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Epidemiology of Preprofessional Injuries in Baseball

Although common, overuse injuries have no significant impact on a players’ draft rank, short-term availability and performance


While granular injury data is presently lacking, this study demonstrates that a baseball player with a prior injury should not necessarily be stigmatized when compared to his uninjured counterparts, a recent study finds.


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“We wanted to determine how these overuse injuries impact an athlete’s career,” states Prem Ramkumar, MD, MBA, a surgical resident in Cleveland Clinic’s Department of Orthopaedic Surgery and lead author on the study. “This is the first study examining the musculoskeletal history of predraft players via their medical records rather than low fidelity, unofficial data. Understanding how these injuries impact a player’s availability and performance can improve decision making by medical, coaching and franchise personnel.”

Researchers reviewed the medical records of 1,890 amateur baseball players (750 position players and 1,140 pitchers). The records documented the findings of preparticipation physical assessments completed by major league baseball (MLB) team physicians before the drafts in 2014 to 2018.

Previous studies relied on roster management tools, such as the disabled list, which does not give insight into preprofessional injuries, their impact on draft rank, or specific pathology. At a macroscopic level, musculoskeletal history does not affect an amateur baseball player’s draft rank, short-term availability, or performance in the MLB.

Epidemiology of musculoskeletal injuries and surgeries among players entering the MLB draft

Of the 1,890 players, 22.8% no reported injury history, 48.8% reported nonoperative injuries and 28.5% reported injuries that were treated operatively. The most common predraft injuries were elbow tendinitis (n = 312), ulnar collateral ligament (UCL) sprain (n = 134), UCL tear (n = 78), shoulder labral tear (n = 76) and subacromial bursitis (n = 74).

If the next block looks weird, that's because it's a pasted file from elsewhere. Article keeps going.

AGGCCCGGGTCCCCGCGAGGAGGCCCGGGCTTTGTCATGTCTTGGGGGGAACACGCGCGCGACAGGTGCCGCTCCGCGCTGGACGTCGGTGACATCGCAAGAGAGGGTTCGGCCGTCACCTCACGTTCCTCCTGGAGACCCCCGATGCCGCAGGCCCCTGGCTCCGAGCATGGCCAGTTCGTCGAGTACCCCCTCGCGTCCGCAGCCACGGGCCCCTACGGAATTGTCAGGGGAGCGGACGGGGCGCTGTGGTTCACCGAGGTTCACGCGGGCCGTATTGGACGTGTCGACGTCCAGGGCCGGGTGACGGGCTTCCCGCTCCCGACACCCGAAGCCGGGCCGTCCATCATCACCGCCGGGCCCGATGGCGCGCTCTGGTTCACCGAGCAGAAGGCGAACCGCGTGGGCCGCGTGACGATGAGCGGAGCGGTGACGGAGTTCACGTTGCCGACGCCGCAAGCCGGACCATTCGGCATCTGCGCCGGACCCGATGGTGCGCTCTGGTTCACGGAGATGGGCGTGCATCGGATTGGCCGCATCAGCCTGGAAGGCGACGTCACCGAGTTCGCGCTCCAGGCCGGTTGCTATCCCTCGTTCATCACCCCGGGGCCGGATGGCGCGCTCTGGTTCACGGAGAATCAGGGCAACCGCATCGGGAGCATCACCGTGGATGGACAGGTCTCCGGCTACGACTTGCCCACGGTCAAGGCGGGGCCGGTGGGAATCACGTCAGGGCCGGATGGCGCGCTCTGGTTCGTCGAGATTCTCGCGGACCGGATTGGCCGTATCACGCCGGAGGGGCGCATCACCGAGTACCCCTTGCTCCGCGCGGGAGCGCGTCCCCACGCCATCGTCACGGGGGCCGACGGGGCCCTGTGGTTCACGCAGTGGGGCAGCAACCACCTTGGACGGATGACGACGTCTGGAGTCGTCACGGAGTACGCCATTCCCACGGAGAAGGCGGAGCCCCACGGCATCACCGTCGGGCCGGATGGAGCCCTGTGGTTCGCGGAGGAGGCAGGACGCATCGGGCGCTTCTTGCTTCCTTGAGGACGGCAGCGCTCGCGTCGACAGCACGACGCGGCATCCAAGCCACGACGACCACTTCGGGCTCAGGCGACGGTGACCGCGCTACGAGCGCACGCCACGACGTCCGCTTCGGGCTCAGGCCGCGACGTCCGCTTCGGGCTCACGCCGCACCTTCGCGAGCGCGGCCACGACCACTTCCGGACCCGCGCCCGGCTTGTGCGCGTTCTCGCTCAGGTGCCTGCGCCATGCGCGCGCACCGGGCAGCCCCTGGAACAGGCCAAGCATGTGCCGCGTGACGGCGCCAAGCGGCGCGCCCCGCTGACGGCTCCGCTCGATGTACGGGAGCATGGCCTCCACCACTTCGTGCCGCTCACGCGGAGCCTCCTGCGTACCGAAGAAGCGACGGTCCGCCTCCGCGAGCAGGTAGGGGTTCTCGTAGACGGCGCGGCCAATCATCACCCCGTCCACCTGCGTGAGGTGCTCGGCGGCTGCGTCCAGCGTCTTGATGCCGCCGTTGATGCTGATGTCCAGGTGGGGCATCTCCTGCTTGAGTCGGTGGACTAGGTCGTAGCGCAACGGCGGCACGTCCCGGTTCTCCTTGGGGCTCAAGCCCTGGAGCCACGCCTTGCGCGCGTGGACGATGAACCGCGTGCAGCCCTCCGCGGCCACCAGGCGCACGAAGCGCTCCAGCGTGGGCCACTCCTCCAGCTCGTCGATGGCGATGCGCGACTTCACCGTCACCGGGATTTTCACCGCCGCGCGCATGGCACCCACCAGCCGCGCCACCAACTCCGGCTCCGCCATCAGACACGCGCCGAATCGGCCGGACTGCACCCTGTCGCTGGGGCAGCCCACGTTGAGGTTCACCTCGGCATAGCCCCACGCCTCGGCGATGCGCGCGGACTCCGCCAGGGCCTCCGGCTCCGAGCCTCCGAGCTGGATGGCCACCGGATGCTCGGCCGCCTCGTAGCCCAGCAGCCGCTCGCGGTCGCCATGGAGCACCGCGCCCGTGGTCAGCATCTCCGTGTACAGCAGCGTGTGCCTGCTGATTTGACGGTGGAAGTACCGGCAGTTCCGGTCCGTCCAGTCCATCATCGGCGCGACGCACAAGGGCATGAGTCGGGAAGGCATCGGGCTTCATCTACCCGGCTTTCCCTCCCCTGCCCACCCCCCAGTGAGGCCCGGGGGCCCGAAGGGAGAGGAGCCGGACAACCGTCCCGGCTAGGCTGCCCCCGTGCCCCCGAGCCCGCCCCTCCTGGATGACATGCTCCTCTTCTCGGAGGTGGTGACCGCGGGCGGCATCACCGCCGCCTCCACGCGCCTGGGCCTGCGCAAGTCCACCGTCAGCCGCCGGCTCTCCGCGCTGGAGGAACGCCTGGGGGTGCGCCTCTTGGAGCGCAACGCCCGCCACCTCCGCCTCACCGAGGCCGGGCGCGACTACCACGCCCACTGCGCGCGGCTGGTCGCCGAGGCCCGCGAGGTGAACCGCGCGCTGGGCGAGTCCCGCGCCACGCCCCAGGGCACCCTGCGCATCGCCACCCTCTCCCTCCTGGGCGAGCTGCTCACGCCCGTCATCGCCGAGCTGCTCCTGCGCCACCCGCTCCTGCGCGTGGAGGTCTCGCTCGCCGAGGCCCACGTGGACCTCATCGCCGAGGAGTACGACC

The most common nonoperative treatments were physical therapy and cellular therapy injections. The most common surgical procedures were UCL reconstruction, closed reduction and percutaneous pinning or open reduction and internal fixation, knee arthroscopy and should arthroscopy with labral repair.

Impact of previous injury on draft rank

Players with nonoperative injuries had decreased odds of being drafted; however, among drafted players, there was no difference among noninjured, nonoperative or operative groups in terms of draft rank. Players with operative injuries had non-statistically significant decreased odds of being drafted, indicating that managers may hesitate to draft players with prior injuries.

Impact of previous injury on availability

For purposes of this study, availability was defined as how often players were physically available (e.g., not on the disabled list or out for surgery) for the franchise during their first two years in the MLB. The analysis found no statistically significant differences in availability among the noninjured, nonoperative and operative groups.

Impact of injury on performance

Performance was determined by regression analysis of a position player’s batting average or a pitcher’s earned run average (ERA). There were no significant differences in performance among the three injury groups. The findings suggest only overall draft rank predicts increased ERA in the pitcher-only group.


Preprofessional injuries have no significant impact on short-term availability or performance

“Throwing injuries, especially overuse injuries to the elbow or shoulder, are common in this athlete population, which may necessitate specialist care with experience in shoulder and elbow pathology,” says the study’s senior author, Mark Schickendantz, MD, who specializes in arthroscopic shoulder and elbow surgery and serves as head team physician for the Cleveland Indians MLB team and as Director of Cleveland Clinic Center for Sports Health. “If a pitcher has a significant injury to their throwing arm, even without surgery, it may take three to four months before they’re back playing again. This study shows that, despite this time away for rehabilitation, preprofessional injuries do not impact a player’s overall availability or performance in the first two years of his MLB career.”

Cleveland Clinic has specially designed a rehabilitation program for overhead throwers, the majority of whom are baseball players. In the Cleveland Clinic Sports Health Throw Right program, sports physicians collaborate with physical therapists, athletic trainers, exercise physiologists, physical therapy assistants, certified strength and conditioning specialists to assess these injuries individually. The team works together to assess the injury and investigate its cause, correct the problem and prevent future disability.


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